If you’re not clear about who your customer is, you’ll find yourself wasting time and money on marketing, advertising, product development, and more.
Before you continue, if you haven’t read Can You Say Who Your Customer Is?, then I recommend going to that article first, and then coming back to this one. It will open in a new tab, so you can easily come back here.
Without a clear idea of who you are serving, you’ll struggle to be effective and efficient across many aspects of your business, including:
- targeting customers in an attempt to generate sales or achieve another objective,
- creating content to attract and retain customers or potential customers,
- designing product changes/upgrades to keep customers and potential customers interested and delighted with your products/services, and
- developing new products/services to take advantage of new expectations and opportunities across your customer and potential customer base.
You might be thinking that many people have the same target audience, or that your product/service is so diverse that your target audience is “everyone”. Worse still, you might be worried that by narrowing down your audience, you’ll be limiting yourself and affecting your potential revenue or growth. I’m here to tell you none of that is true. Allow me to explain:
Everyone needs furniture. But Ikea and Natuzzi have very different customer profiles. Does that affect either one of them? Not at all! In fact, it makes it much easier for them to create products, sell, serve and connect with their respective customers. Each brand creates products suited to its target audience. Each brand also creates marketing that speaks to its target audience in the most effective manner. Prices, store design and experience, website design and functionality, services, partnerships and parallel product lines are all not just influenced, but also decided upon with the ideal customer in mind. Would a $1 hot dog appeal to Natuzzi’s customers as well as it does to Ikea’s customers? Probably not.
Next let’s look at cleaning products. Today, there are a growing number of eco-friendly cleaning products in the market. They do not target “everyone”, even though everyone uses cleaning products. These eco-friendly cleaning product companies target people who are environmentally conscious, do not like to use toxic chemicals, and are willing to pay a slightly higher price (if needed) for safer cleaning products. If you have an eco-friendly cleaning product business, targeting “everyone” would be a waste of your time, energy, and very importantly, money.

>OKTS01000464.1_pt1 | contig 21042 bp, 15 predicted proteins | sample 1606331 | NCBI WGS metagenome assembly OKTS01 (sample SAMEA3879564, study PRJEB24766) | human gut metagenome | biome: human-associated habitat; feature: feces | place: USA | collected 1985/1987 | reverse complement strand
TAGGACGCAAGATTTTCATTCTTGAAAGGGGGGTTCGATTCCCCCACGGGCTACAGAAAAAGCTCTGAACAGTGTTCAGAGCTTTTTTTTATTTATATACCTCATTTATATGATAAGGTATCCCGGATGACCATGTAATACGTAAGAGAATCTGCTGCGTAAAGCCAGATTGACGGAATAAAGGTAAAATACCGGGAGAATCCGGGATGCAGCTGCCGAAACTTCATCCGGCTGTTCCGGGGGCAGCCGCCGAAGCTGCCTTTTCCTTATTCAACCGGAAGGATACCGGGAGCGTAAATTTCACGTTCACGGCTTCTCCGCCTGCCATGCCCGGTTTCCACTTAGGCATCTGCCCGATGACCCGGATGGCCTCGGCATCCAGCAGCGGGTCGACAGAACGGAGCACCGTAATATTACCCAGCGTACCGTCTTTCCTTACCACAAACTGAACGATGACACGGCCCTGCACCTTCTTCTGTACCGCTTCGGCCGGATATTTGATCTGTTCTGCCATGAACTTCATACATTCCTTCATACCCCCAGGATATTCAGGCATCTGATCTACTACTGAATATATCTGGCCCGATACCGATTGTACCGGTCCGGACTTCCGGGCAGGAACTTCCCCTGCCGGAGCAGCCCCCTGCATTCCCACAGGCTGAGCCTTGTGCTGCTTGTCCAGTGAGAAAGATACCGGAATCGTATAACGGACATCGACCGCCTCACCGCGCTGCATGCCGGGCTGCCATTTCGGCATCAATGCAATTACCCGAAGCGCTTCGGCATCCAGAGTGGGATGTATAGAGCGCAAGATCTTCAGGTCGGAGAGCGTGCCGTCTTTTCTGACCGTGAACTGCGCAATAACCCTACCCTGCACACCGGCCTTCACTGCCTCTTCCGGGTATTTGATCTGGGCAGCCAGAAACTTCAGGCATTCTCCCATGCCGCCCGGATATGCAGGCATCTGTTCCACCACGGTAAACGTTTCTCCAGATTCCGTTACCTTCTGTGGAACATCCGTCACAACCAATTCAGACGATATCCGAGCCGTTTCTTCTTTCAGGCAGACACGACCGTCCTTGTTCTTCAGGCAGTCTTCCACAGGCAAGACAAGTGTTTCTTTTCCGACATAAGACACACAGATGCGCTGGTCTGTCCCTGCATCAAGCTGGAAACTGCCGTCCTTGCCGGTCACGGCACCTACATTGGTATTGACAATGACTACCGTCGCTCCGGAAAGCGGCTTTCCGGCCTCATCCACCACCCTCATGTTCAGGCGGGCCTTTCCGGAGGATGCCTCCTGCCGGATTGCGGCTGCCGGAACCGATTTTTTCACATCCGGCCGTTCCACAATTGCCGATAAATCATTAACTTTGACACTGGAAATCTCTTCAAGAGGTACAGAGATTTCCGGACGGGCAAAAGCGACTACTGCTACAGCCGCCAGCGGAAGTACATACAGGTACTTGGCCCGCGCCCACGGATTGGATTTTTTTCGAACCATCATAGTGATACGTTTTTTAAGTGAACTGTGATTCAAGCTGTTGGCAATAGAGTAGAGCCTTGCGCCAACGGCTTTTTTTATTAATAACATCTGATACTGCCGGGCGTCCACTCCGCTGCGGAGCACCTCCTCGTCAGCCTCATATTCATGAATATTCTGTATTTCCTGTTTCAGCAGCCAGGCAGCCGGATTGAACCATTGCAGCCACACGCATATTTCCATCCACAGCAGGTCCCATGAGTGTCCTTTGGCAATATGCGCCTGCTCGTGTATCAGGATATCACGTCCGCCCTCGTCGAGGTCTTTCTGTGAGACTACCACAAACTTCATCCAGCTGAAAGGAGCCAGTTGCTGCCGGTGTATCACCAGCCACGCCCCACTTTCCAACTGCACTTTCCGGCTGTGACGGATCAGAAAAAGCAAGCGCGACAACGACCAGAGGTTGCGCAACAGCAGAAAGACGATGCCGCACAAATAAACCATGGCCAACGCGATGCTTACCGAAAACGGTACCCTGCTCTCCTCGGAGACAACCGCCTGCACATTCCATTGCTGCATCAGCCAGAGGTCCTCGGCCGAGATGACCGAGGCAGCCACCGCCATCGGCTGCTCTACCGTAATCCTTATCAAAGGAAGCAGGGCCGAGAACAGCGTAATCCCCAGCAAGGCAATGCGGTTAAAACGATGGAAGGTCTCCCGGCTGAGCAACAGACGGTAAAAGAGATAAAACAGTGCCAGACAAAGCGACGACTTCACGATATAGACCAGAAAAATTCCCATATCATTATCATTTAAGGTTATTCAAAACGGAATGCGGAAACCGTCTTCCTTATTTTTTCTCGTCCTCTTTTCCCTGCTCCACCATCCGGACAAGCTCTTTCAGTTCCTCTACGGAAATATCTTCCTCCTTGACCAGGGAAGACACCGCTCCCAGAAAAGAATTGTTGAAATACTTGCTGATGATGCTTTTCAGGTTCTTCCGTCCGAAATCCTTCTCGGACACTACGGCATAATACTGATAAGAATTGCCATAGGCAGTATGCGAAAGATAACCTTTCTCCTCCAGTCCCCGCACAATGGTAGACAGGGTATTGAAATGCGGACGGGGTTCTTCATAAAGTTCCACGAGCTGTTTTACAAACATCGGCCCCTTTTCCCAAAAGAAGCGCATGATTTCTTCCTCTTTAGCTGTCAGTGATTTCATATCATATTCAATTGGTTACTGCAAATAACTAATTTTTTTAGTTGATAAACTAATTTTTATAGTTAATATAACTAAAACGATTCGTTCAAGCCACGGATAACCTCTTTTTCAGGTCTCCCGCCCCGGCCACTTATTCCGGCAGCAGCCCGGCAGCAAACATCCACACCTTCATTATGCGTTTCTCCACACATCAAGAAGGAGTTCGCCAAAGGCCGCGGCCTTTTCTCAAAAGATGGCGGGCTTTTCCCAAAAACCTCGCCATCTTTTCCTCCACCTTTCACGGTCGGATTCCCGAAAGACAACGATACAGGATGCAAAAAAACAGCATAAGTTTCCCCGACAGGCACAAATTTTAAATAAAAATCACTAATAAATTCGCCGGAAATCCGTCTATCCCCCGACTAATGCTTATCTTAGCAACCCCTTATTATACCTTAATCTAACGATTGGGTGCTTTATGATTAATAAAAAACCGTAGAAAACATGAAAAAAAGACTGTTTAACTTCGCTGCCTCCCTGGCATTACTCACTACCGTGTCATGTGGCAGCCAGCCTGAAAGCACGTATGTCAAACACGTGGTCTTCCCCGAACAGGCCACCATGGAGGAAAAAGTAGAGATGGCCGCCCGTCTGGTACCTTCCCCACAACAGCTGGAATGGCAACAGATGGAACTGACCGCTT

Another seemingly universal product, Dove, did a great job of carving out a distinct customer base for itself. Dove started off as a brand selling bars of soap. You wouldn’t be wrong to think that everyone could be a potential customer for Dove. But if you go down that path, you’ll end up competing with every other soap company out there. Instead, Dove created a customer following through focusing on women, and positioning Dove as a luxurious brand of soap that really moisturized the skin, not just cleaned it. Dove then added to this by creating campaigns tackling women’s perceptions of themselves. Through these activities and more, Dove managed to carve out a segment of soap users that wouldn’t dream of using any other product anymore.
So now that we’ve gone through the examples above, I want to come back to the all important question – why does having an ideal customer avatar in mind matter when running a business? I’d say there are at least five reasons. I’ve picked out the five that I believe are most important reasons to truly know your ideal customer and be able to design your customer avatar.
5 Reasons Why You Should Create a Customer Avatar
- To be able to create content that speaks to your ideal customer, using the language and preferences that will resonate with them.
- To ensure better targeting for paid marketing such as Facebook Ads and even TV Commercials.
- To create products and services that address your customer’s needs (and more!).
- To be able to provide the best customer experience with your intended audience in mind.
- To have consistency with your language, tone, types of products/services, marketing, and overall brand.
By having your ideal customer in mind at all times, you’ll be able to create products and services that you know your ideal customer wants, needs and will love. You’ll also be able to create the most impactful content, marketing and advertising because you’ll be able to address your ideal customer’s desires, aspirations, fears and concerns. All of this will be cohesively wrapped up in the right branding because you’ll know what type of branding resonates with your customer. And of course, you’ll have the perfect customer experience designed with your ideal customer in mind, so they will absolutely love engaging with your brand and business.
If you could have all that for the small (in comparison) effort of truly learning all you can about your customer, why would you say no?
What are your biggest challenges with developing a customer avatar? Do you have any current or planned projects to develop one? Post your comments and any questions below, and if you can help anyone else out with an answer, don’t hesitate to do so!
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